concerns over milk ads?
Erie Times News
Every school day,
images of Spider-Man, Build-a-Bear, Elliot Yamin, Rascal
Flatts and others encourage 12,000 Erie School District
students to drink milk.
The images, according to representatives for the agency
that creates them, are meant to encourage students to
drink milk instead of sugary alternatives, and to make
healthy life choices in the cafeteria.
"What we really want is to make sure students drink
milk," said MilkMedia CEO Richard Long.
But the question being asked by parents, school
officials who order the milk and even the dairies that
distribute it is whether this type of in-school
promotion is appropriate.
"If I was a parent, I would be concerned about what was
being marketed to my child on my milk carton," said Erie
schools Superintendent Jim Barker. "This is a very
subtle way of bringing very powerful messages into
schools and putting them in front of kids."
Promoting milk is a good thing, according to Meadow
Brook Dairy and school district officials, but
advertising for outside companies is not. A
representative from Dean Foods, Meadow Brook's parent
company, announced Thursday that it is looking into
phasing out all Build-a-Bear ads on the cartons that
they distribute because they object to the content being
"What we liked about the other ones was it was a direct
message to drink milk, and this one was one step away
from what we don't want," said Marguerite Copel, vice
president of communications for Dean Foods.
The Build-a-Bear cartons promote the Web site
www.buildabearville.com, where students are encouraged
to log on and sign up for an online pet. A special code
is listed on cartons that rewards students with free
virtual milk cartons for their pets.
"We certainly don't want any advertising that is asking
someone to buy something or give information. That's
certainly very inappropriate," said Jim Twerdok,
director of food services for the Erie School District.
Long said the Web site is completely kid-friendly and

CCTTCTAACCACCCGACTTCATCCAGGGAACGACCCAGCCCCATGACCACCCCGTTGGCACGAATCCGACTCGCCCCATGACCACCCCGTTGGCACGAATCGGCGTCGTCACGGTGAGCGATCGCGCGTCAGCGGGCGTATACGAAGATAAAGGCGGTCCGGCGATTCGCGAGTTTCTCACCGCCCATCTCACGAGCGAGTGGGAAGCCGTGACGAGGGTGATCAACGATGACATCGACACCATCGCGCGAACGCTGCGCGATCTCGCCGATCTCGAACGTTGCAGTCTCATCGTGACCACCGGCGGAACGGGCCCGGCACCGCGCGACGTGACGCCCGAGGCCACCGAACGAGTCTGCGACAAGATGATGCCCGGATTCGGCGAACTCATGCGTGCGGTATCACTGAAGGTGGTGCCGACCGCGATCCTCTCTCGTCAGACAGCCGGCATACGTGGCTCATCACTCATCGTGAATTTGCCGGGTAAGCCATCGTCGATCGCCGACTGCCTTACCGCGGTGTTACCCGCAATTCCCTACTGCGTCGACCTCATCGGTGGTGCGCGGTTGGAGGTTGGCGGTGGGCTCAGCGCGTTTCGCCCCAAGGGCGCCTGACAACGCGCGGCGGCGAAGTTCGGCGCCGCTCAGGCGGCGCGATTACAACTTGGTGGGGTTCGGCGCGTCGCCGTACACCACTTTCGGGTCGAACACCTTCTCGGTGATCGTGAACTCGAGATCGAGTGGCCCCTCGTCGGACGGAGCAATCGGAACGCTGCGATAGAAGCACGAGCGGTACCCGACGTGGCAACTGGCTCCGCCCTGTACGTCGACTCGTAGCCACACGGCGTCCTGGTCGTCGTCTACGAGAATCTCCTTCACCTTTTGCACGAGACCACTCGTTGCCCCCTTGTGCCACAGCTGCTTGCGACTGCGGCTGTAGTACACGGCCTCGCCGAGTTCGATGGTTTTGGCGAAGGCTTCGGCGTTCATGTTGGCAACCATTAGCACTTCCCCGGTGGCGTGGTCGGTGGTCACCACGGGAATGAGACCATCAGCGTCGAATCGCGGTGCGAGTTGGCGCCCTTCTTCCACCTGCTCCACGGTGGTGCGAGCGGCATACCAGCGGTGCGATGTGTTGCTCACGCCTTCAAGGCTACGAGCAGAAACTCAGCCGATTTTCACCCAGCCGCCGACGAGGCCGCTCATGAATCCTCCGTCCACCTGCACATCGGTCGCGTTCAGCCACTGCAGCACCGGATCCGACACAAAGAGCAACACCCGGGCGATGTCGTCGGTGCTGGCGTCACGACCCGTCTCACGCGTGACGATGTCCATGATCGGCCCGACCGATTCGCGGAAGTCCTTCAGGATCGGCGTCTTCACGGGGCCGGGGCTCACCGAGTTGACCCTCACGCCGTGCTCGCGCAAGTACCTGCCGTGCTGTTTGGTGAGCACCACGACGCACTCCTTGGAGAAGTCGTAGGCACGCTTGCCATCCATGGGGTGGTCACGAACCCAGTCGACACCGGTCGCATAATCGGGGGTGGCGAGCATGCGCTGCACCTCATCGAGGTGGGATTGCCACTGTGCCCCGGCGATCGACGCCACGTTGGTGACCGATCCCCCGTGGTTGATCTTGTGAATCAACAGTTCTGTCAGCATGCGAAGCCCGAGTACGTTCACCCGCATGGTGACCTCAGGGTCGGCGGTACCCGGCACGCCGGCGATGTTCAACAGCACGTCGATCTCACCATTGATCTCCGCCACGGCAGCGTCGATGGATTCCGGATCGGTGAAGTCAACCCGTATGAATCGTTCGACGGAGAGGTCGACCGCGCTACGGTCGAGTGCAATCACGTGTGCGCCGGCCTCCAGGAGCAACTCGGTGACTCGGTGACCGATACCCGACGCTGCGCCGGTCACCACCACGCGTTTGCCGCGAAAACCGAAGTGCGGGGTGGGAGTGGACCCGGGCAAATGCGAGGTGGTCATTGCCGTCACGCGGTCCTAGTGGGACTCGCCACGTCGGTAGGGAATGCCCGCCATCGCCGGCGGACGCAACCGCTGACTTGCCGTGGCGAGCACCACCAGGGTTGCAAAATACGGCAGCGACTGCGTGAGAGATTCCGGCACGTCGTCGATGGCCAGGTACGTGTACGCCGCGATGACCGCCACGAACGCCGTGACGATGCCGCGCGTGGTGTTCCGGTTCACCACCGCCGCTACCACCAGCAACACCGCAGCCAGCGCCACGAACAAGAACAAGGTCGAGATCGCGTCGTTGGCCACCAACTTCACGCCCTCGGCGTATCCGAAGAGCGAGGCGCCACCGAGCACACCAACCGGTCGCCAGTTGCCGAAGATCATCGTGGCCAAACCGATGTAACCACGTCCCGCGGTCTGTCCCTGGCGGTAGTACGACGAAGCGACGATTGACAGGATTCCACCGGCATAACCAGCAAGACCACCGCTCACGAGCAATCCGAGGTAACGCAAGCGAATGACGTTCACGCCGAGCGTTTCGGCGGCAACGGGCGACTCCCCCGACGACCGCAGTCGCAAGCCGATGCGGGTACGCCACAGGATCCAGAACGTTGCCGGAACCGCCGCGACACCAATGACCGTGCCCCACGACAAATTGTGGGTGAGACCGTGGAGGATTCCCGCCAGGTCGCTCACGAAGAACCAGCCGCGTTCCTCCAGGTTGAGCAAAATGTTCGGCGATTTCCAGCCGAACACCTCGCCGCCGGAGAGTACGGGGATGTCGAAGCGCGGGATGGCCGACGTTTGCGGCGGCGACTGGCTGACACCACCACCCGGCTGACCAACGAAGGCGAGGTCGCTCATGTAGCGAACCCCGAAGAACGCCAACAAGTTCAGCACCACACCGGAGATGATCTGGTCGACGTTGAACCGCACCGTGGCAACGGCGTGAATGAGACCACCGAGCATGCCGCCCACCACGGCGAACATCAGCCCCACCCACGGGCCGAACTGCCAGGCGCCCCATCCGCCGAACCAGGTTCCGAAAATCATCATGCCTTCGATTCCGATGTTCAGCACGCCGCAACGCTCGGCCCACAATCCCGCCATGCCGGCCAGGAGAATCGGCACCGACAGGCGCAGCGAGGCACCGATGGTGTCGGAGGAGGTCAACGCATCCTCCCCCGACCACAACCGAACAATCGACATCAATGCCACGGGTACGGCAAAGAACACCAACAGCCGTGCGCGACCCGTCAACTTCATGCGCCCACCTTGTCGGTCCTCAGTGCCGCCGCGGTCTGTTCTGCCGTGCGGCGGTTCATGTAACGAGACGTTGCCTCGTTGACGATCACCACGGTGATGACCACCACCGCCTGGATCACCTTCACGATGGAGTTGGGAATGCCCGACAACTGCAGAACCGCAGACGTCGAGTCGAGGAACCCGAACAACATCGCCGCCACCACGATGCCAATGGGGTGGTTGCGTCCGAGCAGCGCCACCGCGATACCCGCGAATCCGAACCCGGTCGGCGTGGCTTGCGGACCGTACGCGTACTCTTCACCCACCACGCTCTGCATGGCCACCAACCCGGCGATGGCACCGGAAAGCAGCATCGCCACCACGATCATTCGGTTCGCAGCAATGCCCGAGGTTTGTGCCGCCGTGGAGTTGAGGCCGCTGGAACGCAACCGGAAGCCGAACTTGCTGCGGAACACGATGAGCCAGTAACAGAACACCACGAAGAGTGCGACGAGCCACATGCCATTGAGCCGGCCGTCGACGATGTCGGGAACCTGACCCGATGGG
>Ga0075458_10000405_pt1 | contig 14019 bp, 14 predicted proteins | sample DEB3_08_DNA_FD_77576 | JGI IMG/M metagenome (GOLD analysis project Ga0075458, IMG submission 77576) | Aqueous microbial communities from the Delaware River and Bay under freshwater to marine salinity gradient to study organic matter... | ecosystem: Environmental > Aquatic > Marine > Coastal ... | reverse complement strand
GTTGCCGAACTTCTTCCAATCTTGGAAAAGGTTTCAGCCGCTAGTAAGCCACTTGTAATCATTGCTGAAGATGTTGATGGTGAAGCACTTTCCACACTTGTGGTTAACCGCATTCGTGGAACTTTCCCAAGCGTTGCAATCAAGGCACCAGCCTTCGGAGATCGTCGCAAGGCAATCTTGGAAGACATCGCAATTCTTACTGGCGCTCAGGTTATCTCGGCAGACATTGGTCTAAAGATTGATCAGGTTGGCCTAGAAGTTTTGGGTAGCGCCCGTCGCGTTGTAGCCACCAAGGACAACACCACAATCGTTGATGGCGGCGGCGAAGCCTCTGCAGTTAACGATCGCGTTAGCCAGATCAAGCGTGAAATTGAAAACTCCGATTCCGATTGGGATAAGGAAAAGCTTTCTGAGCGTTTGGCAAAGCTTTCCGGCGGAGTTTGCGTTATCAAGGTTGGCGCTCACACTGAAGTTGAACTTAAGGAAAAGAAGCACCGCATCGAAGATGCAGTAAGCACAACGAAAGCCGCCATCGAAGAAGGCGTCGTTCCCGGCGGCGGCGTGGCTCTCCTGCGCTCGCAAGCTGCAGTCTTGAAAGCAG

complies to the Children's Online Privacy Protection
Act, which requires they do not request and do not get
any personal information about a child unless they have
parental consent or are older than 13 and consent to
The promotions are managed by a partnership between Dean
Foods and Meadow Brook, MilkMedia and MilkRocks and the
packaging company Evergreen, Long said. The Erie School
District does not receive any profit.
Long and MilkRocks spokesman Erik Stein said the
MilkRocks program has reached more than 24 million
students per day and has always received positive
feedback since it started in September.
Denise Vanderstraeten, the mother of a fifth-grader at
Harding Elementary School, said children are regularly
exposed to a lot of advertising and that advertising
milk doesn't bother her.
"I personally don't care as long as it's kid-friendly,"
Laurie Brady agrees that milk should be required in
schools, but doesn't like that her children are targeted
at school where she can't regulate what they are shown.
"I'm just surprised there are ads, even if it does have
to do with milk," said Brady, the parent of two Harding
Brady, who runs an in-home day-care center, said she
isn't sure if she supports or opposes the program since
the main promotion is for milk.
"If a child's toy is trying to promote milk, I guess
that's OK," she said.
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